I think the problem is entirely the timing. Giving Newt the opportunity to be “outraged” at the very beginning of the debate was foolish. It put King, and the legitimacy of the debate, in question from the outset and gave Gingrich moral high ground that he might not have had later. Further, it potentially cast all of the criticism of Gingrich that came later in the “there you go again” catagory of picking at trifles.

    I don’t see the debates in Korea because my cable system doesn’t have CNN (and because I’ve questioned the legitimacy of the debates–and the number–from the start [particularly with this clown show]), so I can only discuss this from what I read on the web. But, I wonder if the question would have had the same resonnance with the audience if it had, for example come a question or two after Santorum had just finished describing Gingrich as “grandiose.”

    I admire John King for remembering his “old AP training.” Perhaps if he had also remembered that writing an interview allows the interviewer the ability to control when the reader gets the sensitive information much differently than a live broadcast format debate does, he would have realized that his training probably didn’t apply here.

    When I first read about the question, my reaction was that maybe King had decided to throw Newt a softball, but I realized later that John King was probably chosen by CNN more for his photogenic qualities than his journalism, so I discarded that idea.

  12. Dazedandconfused says:

    King reflected journalism today. They are self absorbed, and forget that what is “leading” at the moment might not be important.
    He didn’t have to ask the question. Lucky for Newt, he did.

    Newt won a battle, but set himself up very badly for the war. I can’t imagine many women buying this BS. Many will know he just called his ex-wife a damned liar. His rant against Juan and the meme that they are unemployed because they don’t know how to work (and Newt will teach them) will do the same thing for blacks, prompting them to turn out in high numbers again.

    Is this really what it takes to win the Republican primary these days? Mean, stupid, and ugly? Reagan was never, ever that.

  13. MM says:

    To me the alarming thing is that John King allowed himself to get lit up on national TV and can just shrug it off as Gingrich just trying to play the game. It’s the Chris Matthews school of boiling everything down to a tactic. It erodes confidence in the media and in politicians to basically shrug their every action off as part of the game.

    Plus, if i were a GOP strategist, my advice would be to jump on King about the liberal media at every opportunity. He won’t defend himself or his colleagues, and apparently doesn’t have enough self-respect to even care.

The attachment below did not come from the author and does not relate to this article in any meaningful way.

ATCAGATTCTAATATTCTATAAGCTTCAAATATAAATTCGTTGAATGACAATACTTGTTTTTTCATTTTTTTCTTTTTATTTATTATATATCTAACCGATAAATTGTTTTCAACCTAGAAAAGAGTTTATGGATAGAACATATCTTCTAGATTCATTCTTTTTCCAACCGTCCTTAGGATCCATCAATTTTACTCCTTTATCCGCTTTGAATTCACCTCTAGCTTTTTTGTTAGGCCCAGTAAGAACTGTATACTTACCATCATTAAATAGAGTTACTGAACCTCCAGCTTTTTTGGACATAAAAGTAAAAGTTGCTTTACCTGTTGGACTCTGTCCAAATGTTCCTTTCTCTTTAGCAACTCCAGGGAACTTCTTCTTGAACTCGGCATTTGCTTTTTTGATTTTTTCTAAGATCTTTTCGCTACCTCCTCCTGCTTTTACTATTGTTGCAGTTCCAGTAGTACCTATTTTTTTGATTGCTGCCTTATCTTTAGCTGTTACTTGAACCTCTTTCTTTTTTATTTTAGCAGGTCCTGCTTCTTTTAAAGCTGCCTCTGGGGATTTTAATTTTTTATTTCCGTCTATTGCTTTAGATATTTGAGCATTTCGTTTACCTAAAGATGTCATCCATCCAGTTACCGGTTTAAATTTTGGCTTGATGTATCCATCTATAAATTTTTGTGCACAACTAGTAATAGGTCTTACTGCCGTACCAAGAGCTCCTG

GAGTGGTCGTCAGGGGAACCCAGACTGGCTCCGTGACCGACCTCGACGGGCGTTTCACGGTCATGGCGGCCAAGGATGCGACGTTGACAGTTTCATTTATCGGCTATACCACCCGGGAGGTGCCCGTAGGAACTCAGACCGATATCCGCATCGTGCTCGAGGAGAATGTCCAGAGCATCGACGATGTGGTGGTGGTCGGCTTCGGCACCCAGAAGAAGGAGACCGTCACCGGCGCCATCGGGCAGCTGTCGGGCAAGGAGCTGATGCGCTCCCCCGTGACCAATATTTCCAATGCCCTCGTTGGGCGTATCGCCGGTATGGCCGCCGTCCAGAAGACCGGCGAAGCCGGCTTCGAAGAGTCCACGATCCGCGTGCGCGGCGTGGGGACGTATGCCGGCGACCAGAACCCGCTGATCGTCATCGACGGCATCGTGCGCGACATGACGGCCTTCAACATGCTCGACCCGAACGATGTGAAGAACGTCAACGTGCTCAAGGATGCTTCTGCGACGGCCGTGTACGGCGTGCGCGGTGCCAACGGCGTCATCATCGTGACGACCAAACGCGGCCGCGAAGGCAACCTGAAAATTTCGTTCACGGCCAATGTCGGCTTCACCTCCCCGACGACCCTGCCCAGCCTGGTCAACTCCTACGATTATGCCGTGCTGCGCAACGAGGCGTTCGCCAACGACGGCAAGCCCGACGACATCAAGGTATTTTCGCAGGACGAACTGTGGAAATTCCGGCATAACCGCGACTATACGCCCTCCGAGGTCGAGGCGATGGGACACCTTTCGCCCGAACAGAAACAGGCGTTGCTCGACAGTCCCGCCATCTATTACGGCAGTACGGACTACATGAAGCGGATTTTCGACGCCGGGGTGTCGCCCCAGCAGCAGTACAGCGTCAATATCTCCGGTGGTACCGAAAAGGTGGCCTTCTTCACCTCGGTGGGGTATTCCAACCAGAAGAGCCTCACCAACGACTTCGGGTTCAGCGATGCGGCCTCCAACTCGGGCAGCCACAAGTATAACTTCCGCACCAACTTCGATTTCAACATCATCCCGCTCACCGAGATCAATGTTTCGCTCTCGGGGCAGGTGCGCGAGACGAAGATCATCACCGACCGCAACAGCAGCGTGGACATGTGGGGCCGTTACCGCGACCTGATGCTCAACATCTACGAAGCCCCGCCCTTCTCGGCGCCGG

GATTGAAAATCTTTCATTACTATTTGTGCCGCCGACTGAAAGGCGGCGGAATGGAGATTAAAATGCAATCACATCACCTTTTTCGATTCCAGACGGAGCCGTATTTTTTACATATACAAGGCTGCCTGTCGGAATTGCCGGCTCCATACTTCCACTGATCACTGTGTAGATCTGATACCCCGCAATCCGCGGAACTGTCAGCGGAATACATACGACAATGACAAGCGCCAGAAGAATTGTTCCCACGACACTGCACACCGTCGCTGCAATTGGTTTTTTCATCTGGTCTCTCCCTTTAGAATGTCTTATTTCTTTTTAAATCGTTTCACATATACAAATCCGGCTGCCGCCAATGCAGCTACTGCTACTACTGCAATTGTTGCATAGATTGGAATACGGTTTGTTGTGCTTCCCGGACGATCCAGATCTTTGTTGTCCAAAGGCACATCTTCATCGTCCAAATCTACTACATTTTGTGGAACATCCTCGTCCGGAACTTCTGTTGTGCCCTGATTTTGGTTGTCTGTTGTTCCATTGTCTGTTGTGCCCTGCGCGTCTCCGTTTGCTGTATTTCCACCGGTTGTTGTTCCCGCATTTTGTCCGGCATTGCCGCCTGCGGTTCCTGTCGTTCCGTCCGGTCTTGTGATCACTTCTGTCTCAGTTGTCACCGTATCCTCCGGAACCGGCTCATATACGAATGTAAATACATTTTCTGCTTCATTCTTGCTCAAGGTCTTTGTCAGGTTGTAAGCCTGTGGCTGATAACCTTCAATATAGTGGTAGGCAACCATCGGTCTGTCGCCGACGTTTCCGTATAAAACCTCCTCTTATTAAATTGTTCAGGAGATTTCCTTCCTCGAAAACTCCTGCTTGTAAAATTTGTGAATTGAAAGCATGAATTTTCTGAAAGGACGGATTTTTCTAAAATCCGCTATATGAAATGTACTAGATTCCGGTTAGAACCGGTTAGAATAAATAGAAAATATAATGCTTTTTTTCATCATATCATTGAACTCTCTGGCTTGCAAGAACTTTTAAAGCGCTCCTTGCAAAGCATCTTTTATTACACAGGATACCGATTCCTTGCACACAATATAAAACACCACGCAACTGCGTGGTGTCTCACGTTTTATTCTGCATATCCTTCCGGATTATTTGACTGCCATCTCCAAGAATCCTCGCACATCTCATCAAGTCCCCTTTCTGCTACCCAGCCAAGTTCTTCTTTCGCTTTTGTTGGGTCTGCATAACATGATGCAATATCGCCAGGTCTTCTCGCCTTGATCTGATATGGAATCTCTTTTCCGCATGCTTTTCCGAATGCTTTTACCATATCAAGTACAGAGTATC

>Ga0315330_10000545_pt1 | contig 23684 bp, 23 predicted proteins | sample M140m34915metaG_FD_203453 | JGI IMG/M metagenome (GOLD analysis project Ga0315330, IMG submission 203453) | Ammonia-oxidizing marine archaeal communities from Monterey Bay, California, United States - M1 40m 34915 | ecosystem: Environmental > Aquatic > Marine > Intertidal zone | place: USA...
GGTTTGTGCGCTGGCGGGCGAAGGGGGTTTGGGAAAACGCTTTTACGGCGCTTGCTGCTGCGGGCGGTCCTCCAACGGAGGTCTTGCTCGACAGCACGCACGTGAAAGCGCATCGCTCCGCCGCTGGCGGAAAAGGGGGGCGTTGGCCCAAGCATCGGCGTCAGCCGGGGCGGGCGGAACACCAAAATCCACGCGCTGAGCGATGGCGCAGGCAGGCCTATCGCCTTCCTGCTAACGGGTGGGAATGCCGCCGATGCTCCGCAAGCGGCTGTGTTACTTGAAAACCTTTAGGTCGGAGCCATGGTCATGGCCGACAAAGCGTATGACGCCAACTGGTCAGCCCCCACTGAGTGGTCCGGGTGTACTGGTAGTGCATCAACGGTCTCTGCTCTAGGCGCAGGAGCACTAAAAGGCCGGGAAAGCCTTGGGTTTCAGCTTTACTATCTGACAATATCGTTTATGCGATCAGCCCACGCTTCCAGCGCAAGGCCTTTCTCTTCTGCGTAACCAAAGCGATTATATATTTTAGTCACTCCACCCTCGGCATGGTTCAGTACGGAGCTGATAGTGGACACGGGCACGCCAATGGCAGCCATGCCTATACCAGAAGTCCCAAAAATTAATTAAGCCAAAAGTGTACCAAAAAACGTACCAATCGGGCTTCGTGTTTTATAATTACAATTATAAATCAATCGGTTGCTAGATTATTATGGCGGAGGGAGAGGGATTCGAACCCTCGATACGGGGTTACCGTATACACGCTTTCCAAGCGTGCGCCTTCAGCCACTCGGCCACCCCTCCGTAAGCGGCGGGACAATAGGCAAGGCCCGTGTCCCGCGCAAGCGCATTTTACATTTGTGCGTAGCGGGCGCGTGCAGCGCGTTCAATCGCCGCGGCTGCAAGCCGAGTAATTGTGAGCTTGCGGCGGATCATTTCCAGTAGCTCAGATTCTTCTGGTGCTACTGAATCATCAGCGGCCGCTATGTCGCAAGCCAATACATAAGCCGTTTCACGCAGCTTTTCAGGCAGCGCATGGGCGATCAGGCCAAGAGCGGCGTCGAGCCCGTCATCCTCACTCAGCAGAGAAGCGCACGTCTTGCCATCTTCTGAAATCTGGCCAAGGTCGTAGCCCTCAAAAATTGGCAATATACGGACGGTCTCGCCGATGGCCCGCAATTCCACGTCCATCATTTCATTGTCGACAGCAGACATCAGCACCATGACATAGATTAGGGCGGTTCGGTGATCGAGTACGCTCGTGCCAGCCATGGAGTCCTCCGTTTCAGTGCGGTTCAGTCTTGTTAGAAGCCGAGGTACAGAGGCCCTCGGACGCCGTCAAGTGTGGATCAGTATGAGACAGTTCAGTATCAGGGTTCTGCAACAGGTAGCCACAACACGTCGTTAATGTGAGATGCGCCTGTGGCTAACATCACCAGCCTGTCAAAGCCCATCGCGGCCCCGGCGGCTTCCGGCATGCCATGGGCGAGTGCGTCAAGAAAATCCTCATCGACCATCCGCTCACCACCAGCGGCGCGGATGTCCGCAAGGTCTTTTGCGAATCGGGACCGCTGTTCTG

14. Arnonerik says:

    What makes that line of questioning wrong is the media bias. If the main stream media treated Democrats and Republicans alike any question would be fine. John Edwards was having an affair while running for president that the media was aware of, but never touched it and Obama is yet to be vetted by the MSM, but they jump at the chance to embarrass and vilify Conservatives and Republicans.
    No, there is nothing wrong with the question but there is something drastically wrong with ABC, CBS, NBC, and CNN unashamedly acting as the attack arm for the Democrat Party. They have no credibility.

  15. An Interested Party says:

    Gingrich did an excellent job of playing the victim…

    SOP for Gingrich and many of his fellow travelers…

    Ahh, hello, Other Side of the Same Coin. How’s Heads doing?

    Oh? There are politicians other than Southerners and/or Republicans using racist dog whistle rhetoric and making quasi-treasonous statements?

    …Obama is yet to be vetted by the MSM…

    Exactly what vetting has the MSM not done yet…

  16. merl says:

    @John425: Why would they ask Hilary Clinton about her husband’s “affairs”? She was running, not him. And that slimeball Gingrich sure didn’t mind all of the attacks on Clinton, did he? Now he’s getting all self righteous about it? That man is scum and so is anyone who would vote for him

  17. merl says:

    @Arnonerik: Vetted by the Press? what the hell is that supposed to mean anyway? You don’t remember all of the talk about his preacher and palling around with terrorists and being a socialist Kenyan? I swear to God, you people are actually brain dead, whining crying “victims” every one of you.

  18. Hanging this off the most recent Gingrich thread … my sudden thought, after watching some people in the crowd at Morning Joe’s South Carolina show, and skimming the Chuck Norris endorsement is … that conservatives want to go down fighting in 2012.

    It isn’t at all that they think Newt will win.

    They expect him to lose angry, and they’re on board with that.

  19. Fiona says:

    So, let’s not pretend that what we saw on television last night was some kind of spontaneous display of bravado. It was a cold, calculated political maneuver by Gingrich designed to avoid his being forced to answer embarrassing questions about his past.